“Rye Lane’s” characters, setting and ebullient energy is a breath of fresh air, and while the back-and-forth between these two reveals much about today’s relationships, none of it gets overstated, being more intent on keeping it breezy and brief. In its short running time, it even manages to tip its hat to “Notting Hill,” and give us a cute Colin Firth cameo. I fell head over heels in love with “Rye Lane” and its leads, and suspect you’ll be swooning as well. Details: 3½ stars; drops March 31 on Hulu.
“Tetris”: Director Jon S. Baird’s (mostly true) adventures of videogame entrepreneur Henk Rogers (Taron Egerton), who came up with a bold scheme to land legit (and lucrative) contract rights to Russian inventor Alexey Pajitnov’s (Nikita Yefremov) addictive “Tetris” game is as enjoyable as Ben Affleck’s “Argo.” Affleck’s film is better-crafted, maybe, but Baird, Egerton and screenwriter Noah Pink do get their game on by juicing up the story and embracing the 1989 look. The soundtrack is killer too.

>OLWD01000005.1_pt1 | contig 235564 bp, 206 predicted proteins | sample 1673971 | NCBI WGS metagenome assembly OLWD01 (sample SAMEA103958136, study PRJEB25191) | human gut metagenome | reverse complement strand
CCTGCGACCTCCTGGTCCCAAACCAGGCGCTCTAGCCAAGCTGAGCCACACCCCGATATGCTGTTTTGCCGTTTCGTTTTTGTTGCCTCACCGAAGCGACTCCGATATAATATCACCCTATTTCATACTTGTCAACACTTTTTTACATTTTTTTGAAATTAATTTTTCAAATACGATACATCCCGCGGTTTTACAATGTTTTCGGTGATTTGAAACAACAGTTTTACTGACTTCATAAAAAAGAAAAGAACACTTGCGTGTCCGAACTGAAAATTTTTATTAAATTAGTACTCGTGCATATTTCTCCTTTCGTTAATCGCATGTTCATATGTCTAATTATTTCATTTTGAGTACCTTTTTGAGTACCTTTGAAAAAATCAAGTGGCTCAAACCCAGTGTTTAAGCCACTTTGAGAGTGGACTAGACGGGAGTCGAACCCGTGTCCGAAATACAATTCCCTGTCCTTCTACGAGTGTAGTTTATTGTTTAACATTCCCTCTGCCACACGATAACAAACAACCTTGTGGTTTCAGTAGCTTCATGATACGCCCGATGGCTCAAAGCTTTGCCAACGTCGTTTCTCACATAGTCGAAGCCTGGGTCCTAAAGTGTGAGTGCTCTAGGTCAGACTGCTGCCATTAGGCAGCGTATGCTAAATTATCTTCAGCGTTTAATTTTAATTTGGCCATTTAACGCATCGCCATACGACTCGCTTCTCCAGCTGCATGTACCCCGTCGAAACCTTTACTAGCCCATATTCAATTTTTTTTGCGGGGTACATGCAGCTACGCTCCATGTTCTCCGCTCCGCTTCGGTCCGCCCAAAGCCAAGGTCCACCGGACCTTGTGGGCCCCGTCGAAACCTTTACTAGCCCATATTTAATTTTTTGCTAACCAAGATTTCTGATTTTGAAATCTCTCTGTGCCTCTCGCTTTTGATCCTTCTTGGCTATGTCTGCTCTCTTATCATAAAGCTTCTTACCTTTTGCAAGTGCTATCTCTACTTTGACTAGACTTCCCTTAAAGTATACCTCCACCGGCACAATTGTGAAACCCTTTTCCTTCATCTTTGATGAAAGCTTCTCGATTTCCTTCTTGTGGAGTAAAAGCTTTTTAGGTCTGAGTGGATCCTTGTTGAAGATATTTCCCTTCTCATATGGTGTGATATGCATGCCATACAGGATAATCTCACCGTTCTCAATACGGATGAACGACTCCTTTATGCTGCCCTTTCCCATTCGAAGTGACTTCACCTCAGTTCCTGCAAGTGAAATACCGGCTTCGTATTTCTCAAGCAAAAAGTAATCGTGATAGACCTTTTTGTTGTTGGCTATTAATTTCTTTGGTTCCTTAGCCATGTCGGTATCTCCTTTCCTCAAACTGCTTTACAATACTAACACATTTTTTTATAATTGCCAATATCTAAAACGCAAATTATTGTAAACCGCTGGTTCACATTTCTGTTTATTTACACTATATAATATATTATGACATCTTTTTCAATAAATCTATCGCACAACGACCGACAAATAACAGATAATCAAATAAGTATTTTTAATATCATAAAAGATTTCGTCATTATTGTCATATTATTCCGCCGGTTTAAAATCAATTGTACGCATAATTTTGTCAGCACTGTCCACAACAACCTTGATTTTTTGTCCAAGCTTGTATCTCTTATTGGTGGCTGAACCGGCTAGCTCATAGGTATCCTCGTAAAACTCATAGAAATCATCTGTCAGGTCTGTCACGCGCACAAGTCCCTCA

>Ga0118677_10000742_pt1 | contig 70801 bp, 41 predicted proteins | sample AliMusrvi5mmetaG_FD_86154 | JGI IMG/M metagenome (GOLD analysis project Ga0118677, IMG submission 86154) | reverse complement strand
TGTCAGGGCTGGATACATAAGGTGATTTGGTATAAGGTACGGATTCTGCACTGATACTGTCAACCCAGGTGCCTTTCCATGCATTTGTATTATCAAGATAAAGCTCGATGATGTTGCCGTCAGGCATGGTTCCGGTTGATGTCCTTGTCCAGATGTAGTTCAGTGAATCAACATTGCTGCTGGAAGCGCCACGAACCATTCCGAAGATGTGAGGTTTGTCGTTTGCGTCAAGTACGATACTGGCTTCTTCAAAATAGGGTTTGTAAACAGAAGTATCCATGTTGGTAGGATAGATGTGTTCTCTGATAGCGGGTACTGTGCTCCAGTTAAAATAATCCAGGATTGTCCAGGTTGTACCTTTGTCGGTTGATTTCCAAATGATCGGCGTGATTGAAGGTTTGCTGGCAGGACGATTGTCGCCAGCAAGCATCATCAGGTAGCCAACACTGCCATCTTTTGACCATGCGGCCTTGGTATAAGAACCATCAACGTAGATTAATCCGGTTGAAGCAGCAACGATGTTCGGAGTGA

“Tetris” follows Rogers as he realizes there’s a pot of gold hidden under “Tetris” with the Game Boy console looming on the horizon. Many Soviet power brokers and spies are circumspect of Western motives and some have plans of their own. Meantime, an extra-shady media mogul Robert Maxwell (Roger Allam) and his uppity, kind of clueless, son (Anthony Boyle) join in along with game contract closer Robert Stein (Toby Stephens), out to claim the rights.